The Leaning Cow

Our musings . . . Our emoos

The Leaning Cow header image 2

Because memories linger

May 4th, 2016 ·1 Comment


On and on they go, not just the names, but the stories of people who have come to find a special name on a special wall in Washington D.C. Conceived in one veteran’s mind after seeing a movie – The Deer Hunter – and birthed in the controversy over its design – a black hole in the ground – the Vietnam Memorial has become one of the sacred spots in the nation’s, and its individual citizen’s, mind and heart. It is the most visited memorial in Washington D. C.

No disrespect is intended by the phrase, “black hole in the ground;” ironically, just as the Vietnam War was the focus of intense controversy, the architectural competition to determine what the monument would look like aroused strong feelings.

The winning design was that of Maya Ying Lin, a Yale architectural student at the time. She is has been cited as saying she intended it to be ”a quiet place, meant for personal reflection and reckoning.”

It became that, in the end, but the acrimony surrounding the design choice was so intense, that James Watt, Secretary of the Interior at the time, refused to issue a building permit for the memorial.

This wall in Washington D.C. started as a grass roots movement, initiated by  Jan C. Scruggs, the man who was reminded of the turmoil of the war by a movie – The Deerhunter. He was joined in his idea by Robert Doubek  and John Wheeler. He held at a press conference to kick off fund raising on May 28, 1979. It made the New York Times: “Vietnam Veterans to Seek $1 Million for a Monument.”

The next month, June, some poignant letters had come in with small donations, but “Roger Mudd reports wryly on the CBS Evening News that only $144.50 has been collected.”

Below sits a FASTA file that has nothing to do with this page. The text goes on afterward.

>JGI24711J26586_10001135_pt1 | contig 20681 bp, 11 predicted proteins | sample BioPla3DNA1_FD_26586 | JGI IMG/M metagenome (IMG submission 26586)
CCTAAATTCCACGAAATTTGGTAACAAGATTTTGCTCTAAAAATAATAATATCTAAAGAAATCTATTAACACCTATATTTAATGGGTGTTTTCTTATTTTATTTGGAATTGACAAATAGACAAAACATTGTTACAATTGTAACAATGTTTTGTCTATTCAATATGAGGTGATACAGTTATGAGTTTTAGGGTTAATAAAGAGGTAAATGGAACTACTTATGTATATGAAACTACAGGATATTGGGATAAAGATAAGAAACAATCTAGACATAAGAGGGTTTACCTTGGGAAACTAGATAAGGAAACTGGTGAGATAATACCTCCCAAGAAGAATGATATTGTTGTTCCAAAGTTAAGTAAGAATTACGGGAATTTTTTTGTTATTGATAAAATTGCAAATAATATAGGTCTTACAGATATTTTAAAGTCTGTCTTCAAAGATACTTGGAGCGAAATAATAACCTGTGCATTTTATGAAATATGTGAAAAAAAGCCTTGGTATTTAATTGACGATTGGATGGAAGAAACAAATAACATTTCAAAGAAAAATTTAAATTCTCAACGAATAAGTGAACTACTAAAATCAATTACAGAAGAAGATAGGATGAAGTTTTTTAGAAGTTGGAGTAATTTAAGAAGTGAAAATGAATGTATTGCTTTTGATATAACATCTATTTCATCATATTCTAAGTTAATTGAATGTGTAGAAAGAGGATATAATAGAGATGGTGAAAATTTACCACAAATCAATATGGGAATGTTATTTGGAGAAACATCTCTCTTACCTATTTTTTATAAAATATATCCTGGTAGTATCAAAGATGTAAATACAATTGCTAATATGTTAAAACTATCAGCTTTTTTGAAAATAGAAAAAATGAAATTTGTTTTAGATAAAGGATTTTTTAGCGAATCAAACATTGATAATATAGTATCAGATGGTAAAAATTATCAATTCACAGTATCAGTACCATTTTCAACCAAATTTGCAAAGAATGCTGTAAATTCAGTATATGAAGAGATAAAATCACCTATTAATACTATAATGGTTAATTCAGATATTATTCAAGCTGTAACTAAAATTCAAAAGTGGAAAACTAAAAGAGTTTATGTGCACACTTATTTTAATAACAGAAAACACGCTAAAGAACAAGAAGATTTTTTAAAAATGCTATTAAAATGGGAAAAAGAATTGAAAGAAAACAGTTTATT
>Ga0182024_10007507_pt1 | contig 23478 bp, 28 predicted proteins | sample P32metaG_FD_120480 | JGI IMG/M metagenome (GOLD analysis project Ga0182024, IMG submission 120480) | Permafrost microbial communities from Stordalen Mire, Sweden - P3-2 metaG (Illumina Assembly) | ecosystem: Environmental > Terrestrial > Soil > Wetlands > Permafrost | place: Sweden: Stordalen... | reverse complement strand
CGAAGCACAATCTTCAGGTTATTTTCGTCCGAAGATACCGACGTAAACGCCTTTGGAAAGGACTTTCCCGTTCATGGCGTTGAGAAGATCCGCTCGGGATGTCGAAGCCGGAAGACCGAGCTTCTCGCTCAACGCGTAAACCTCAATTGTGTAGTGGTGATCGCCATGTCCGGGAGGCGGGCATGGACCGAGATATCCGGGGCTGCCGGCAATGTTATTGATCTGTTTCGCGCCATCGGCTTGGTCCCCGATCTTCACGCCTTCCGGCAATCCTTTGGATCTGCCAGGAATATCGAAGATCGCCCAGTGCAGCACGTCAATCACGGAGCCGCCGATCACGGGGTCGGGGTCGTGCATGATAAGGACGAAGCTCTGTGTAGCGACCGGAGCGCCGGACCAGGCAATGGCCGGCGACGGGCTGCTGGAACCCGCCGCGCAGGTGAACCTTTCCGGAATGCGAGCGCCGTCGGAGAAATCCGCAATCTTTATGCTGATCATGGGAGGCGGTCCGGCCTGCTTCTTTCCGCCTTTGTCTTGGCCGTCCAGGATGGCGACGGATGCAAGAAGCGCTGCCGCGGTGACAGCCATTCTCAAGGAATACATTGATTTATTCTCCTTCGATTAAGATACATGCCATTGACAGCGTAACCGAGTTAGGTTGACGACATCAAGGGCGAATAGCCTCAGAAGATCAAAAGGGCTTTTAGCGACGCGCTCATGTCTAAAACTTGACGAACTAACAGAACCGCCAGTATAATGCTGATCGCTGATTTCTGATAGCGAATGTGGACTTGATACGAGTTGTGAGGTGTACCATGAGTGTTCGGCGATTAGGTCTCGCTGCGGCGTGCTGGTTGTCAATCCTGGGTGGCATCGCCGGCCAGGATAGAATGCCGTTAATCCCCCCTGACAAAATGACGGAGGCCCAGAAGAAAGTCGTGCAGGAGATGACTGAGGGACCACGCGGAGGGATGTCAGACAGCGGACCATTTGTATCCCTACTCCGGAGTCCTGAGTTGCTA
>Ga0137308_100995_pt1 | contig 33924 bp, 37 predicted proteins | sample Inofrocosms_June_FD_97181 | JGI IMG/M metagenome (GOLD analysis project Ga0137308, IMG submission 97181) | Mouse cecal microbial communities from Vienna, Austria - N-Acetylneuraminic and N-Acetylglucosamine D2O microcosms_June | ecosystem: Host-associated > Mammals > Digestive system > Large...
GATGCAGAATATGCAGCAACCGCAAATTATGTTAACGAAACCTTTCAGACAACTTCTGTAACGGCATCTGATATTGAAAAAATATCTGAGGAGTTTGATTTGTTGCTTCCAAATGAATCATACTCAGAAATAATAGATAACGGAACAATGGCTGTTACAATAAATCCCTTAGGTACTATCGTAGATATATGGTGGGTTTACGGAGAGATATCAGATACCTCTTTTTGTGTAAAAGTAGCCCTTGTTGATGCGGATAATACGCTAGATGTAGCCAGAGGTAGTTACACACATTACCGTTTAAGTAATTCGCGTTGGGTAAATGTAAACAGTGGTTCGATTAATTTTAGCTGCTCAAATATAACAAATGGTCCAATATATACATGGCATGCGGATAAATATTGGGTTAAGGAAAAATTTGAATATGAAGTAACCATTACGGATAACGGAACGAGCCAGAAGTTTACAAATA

They garnered the support of Sen. Charles Mathias jr. of Maryland and then Sen. John Warner of Virginia – who at the time was married to Elizabeth Taylor –  came on board. In July, 1981, one year after the announcement of the $144.50 collected, President Jimmy Carter signed legislation to provide a site for the memorial.

It was finally  dedicated on November 13, 1982 and one opponent to its design, Milt Copulos, later admittedc that although “the wall of the memorial could have been a wall between us, it instead “became a bridge.”

Maya Ying Lin’s design was built in black granite deliberately chosen because of its reflective quality. All cutting and fabrication was done in Barre, Vermont – the Granite State. Lin’s concept is “that while a visitor looks upon the wall, their reflection can be seen simultaneously with the engraved names, thereby bringing the past and present together.”

Now the right-angled black wall of gleaming granite stretching 493.5 feet and  etched with names – 58,249  of them – has been embraced by the country to the point that a half-size replica travels around the U.S., painstakingly erected and disassembled for each move by local groups, most often consisting of members of veteran’s organizations.

The idea for this wall that would travel around the country came from three veterans in California: John Devitt, Garry Haver and Norris Shears. It was another grassroots evolution and the three started out by pooling personal funds totaling a bit over $2,500.

Devitt, a helicopter crew chief in the First Cavalry Division (Airmobile) called the project the Vietnam Veterans Memorial (Mobile). But in 1985 a visitor drew on the two meanings of “moving” and dubbed it “The Moving Wall.”

The Moving Wall consists of 74 aluminum panels, treated with a highly-reflective gloss black polyurethane. And the names? The names are silk-screened on using the negatives of the original stencils made for the actual wall in Washington.

Completed on October 11, 1984, the Moving Wall was first erected on October 15, 1984 in Tyler, Texas and soon the request for visits necessitated the production of a second wall in 1987 and a third in 1989. The original wall has now been retired in 2001.